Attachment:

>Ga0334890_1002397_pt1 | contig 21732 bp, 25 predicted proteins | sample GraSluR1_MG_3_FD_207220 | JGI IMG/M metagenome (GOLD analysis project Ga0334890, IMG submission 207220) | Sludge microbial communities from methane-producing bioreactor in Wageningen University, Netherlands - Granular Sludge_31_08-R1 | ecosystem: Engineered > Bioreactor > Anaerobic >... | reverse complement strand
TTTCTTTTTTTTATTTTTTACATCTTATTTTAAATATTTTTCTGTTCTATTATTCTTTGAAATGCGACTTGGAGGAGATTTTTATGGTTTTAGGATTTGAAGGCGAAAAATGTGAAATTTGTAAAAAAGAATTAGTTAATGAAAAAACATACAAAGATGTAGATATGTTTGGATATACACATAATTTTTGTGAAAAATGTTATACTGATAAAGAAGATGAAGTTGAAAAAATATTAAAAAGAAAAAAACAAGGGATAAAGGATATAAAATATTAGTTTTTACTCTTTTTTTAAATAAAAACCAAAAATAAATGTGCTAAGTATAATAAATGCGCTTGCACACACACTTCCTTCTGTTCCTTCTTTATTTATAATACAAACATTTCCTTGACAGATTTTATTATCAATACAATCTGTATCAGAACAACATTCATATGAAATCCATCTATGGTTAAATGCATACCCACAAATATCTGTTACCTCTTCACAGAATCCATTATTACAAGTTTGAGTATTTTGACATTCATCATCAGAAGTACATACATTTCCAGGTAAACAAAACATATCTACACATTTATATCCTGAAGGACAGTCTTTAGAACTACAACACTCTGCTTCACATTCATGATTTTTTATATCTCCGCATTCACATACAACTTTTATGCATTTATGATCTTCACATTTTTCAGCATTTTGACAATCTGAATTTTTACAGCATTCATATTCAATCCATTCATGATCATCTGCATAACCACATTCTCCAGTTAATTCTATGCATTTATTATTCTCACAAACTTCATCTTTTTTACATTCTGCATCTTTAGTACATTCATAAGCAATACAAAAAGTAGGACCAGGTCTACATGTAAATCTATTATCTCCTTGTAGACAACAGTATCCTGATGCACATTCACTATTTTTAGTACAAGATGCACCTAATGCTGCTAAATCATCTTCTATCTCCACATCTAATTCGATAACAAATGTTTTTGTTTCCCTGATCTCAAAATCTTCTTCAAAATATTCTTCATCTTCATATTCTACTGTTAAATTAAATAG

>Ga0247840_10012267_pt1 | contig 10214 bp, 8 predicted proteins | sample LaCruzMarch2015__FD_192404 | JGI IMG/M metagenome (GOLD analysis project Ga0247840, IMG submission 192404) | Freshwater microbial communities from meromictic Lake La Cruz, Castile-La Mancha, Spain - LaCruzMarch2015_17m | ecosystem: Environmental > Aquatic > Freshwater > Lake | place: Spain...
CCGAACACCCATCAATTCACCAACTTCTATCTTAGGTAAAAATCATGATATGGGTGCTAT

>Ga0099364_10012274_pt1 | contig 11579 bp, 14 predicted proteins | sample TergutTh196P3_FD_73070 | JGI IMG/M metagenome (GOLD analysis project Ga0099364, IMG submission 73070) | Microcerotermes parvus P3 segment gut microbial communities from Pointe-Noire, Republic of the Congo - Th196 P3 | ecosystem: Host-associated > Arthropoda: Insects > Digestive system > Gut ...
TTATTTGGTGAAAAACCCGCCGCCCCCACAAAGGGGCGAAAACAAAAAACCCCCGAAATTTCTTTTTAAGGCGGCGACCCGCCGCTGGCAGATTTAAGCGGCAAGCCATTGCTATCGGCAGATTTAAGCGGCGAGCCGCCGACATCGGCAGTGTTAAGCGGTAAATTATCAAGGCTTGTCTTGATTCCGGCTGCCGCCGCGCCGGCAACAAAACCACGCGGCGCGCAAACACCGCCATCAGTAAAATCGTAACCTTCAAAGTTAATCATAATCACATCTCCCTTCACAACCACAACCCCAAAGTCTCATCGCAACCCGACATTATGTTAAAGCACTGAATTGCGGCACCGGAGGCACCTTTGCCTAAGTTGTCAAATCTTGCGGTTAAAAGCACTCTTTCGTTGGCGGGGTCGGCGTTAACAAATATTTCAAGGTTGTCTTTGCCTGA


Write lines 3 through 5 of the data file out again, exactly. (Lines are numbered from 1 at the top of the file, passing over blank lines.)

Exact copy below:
>Ga0247840_10012267_pt1 | contig 10214 bp, 8 predicted proteins | sample LaCruzMarch2015__FD_192404 | JGI IMG/M metagenome (GOLD analysis project Ga0247840, IMG submission 192404) | Freshwater microbial communities from meromictic Lake La Cruz, Castile-La Mancha, Spain - LaCruzMarch2015_17m | ecosystem: Environmental > Aquatic > Freshwater > Lake | place: Spain...
CCGAACACCCATCAATTCACCAACTTCTATCTTAGGTAAAAATCATGATATGGGTGCTAT

>Ga0099364_10012274_pt1 | contig 11579 bp, 14 predicted proteins | sample TergutTh196P3_FD_73070 | JGI IMG/M metagenome (GOLD analysis project Ga0099364, IMG submission 73070) | Microcerotermes parvus P3 segment gut microbial communities from Pointe-Noire, Republic of the Congo - Th196 P3 | ecosystem: Host-associated > Arthropoda: Insects > Digestive system > Gut ...